Of course, on the downside, there are many dimensions, but those mentions are often to do with ethical properties in terms of: How transparent is the way technologies operate? Who are behind these developments? What is the mindset? Is there a clear concept of operation? Is there a reasonable attempt of ethically architecting such solutions, so that our data are not kept on central servers and hacked and abused? Is there any form of confidence in the ecosystem behavior? It’s not just the technology, it’s the other players. And all of these, including how do we operate and how do we keep vigilance during the operation. And eventually the demise and retirement of such technology, whether it’s a downloadable app or electronic product.

Technologies have got some shortcomings such as lack of precision in proximity measurement, what does exposure mean, how long is long enough to be considered to be at risk. Because it uses Bluetooth low energy that’s embedded in most mobile devices for other purposes as means of proximity detection with other people. On the ethical side, matters of transparency in communicating with the society citizens you’re trying to protect, how is the device architected? How is the overall operation? What are our stakeholders? Who would have access to our data? Would it be shared with other government agencies, et cetera? There’s significant lack of transparency in such matters. Governments, rushed by desperate necessity to come up with a solution to get out of lockdown and go back to some form of normal economic activities are rushing these technologies from private enterprises without sufficient clarity or transparency.

The second part is lack of sufficient accountability in the sense that we want to know who are the key decision makers, where our grievances go, when things go wrong, who are the responsible people or bodies or entities especially since we are talking about massive, large scale adoption and implementation of such solutions in such a hasty manner. The formal aspect is matters of privacy. We know that in Europe, we have protection of privacy by legislation called GDPR. But we’re talking about ethical privacy: in what manner our personal data is respected and regarded as private to us, rather than become some entities’ property, whether it’s a public entity, government entity. etc.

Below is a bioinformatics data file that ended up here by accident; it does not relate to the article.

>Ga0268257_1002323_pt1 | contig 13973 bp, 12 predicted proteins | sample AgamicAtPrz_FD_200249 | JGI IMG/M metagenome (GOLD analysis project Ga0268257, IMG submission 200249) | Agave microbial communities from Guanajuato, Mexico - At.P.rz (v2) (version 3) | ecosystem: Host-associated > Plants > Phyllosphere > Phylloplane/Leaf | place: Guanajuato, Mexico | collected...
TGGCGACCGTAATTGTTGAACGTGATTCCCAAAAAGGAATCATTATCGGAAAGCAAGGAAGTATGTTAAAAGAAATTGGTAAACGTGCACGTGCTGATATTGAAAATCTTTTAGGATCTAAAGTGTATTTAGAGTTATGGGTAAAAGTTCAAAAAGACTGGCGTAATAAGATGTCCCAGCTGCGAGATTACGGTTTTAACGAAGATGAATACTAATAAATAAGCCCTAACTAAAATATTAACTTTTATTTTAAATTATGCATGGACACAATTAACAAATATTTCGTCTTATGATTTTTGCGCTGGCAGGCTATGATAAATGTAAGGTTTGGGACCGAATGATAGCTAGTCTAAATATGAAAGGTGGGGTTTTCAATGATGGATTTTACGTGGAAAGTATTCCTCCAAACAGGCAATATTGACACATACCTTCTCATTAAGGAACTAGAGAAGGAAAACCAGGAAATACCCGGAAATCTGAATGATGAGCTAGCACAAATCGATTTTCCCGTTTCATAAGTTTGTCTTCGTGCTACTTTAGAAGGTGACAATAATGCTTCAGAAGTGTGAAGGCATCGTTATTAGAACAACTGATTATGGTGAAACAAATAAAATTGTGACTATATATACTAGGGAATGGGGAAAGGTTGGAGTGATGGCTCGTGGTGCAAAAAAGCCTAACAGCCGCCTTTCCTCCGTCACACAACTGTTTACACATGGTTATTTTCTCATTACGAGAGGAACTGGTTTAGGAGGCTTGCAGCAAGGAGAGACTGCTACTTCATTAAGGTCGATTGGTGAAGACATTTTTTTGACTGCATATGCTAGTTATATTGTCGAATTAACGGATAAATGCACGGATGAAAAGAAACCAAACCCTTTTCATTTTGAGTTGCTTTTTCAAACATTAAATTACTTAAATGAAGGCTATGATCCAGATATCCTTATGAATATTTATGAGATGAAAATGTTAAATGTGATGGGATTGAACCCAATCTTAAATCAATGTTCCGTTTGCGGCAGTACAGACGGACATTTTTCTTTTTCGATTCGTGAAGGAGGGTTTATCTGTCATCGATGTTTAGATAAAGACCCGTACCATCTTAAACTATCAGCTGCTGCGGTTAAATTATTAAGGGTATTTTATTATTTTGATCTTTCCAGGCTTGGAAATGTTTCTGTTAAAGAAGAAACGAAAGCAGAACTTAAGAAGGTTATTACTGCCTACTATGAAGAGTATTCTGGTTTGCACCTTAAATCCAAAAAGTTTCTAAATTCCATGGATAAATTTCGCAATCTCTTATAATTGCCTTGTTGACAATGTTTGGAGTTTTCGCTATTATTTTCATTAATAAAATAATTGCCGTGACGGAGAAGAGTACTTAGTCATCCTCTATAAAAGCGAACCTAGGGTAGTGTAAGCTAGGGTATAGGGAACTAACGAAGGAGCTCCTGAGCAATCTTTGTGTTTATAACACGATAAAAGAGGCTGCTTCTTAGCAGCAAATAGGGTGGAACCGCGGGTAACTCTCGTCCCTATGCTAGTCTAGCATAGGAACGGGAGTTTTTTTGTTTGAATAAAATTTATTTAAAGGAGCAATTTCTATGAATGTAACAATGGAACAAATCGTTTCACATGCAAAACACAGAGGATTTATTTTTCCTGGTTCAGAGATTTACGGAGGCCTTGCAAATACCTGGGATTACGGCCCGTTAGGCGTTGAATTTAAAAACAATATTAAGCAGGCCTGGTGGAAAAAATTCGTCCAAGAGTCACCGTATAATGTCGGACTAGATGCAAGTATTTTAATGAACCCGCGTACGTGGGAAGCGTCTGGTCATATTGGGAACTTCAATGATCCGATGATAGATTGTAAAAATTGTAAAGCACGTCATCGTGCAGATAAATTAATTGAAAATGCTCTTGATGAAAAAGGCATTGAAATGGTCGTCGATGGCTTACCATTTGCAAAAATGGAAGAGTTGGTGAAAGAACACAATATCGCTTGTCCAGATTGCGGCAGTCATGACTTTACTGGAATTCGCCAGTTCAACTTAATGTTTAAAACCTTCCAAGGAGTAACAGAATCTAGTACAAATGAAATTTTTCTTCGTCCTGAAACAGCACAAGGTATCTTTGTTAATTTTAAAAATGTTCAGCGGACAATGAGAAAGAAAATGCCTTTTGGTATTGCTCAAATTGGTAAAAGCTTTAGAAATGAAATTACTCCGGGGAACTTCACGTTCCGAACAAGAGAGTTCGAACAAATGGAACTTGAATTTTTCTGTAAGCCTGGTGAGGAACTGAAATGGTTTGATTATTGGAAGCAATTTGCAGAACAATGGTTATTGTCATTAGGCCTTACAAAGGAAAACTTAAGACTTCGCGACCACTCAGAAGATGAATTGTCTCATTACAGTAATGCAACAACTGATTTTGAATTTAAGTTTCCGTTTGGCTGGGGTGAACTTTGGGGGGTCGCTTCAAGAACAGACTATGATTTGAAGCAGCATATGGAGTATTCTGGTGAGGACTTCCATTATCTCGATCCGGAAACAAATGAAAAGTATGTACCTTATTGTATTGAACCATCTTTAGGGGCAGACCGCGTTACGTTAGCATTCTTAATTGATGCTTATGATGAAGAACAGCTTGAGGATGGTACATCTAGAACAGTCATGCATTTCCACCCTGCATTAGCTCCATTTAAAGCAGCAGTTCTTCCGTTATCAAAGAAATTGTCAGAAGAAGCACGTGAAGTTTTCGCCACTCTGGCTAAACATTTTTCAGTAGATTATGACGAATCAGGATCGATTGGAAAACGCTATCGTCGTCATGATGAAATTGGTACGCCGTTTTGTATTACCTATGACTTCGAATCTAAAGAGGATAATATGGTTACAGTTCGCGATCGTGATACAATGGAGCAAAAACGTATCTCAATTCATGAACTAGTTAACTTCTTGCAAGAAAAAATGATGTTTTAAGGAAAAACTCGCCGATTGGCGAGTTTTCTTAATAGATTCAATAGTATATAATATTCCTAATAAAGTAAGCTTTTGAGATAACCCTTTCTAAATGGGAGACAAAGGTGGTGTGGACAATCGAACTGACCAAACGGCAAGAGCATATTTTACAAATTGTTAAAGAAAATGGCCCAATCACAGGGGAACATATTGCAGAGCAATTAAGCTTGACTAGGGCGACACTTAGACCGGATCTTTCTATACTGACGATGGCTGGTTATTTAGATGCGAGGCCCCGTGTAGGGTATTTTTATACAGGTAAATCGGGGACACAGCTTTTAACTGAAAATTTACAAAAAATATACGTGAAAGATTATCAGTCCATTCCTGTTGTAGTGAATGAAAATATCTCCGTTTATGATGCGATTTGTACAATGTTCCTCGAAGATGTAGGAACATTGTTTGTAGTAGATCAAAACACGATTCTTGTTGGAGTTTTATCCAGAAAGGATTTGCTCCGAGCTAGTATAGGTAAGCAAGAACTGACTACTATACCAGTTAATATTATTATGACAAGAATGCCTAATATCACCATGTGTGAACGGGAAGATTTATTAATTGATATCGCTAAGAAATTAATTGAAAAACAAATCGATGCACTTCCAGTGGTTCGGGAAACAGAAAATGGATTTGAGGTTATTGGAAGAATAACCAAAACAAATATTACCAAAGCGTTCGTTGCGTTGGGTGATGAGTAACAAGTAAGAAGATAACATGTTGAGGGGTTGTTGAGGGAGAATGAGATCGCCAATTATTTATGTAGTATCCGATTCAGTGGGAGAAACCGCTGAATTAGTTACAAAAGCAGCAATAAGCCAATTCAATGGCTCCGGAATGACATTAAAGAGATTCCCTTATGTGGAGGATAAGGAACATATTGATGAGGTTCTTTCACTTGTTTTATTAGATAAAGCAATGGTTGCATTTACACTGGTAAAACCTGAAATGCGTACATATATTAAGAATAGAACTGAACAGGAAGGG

So these are three matters where the focus of the fast track study that we started sometime in late June, and they managed to put a fast interim report on what kind of actions, behaviors and practices on policies can safeguard against abuses in accountability, transparency and privacy. Hence a report was issued in July as the interim report, and the team and myself, have been working hard to complete this study. I’m pleased to announce that the studies being completed. Now we are in the final stages of putting a more comprehensive set of criteria on a report that’s going to be shared by SA as a Creative Commons global attribution, as a non-commercial product, where the whole international community with the focus of helping governments – city and states, public and private duty holders – to actually declare how they have gone about preserving these attributes of privacy, transparency and accountability in the architecture and the solutions that they’re rolling out, providing trust and confidence in the public and more effectiveness of technology to save lives.

Maria Palombini: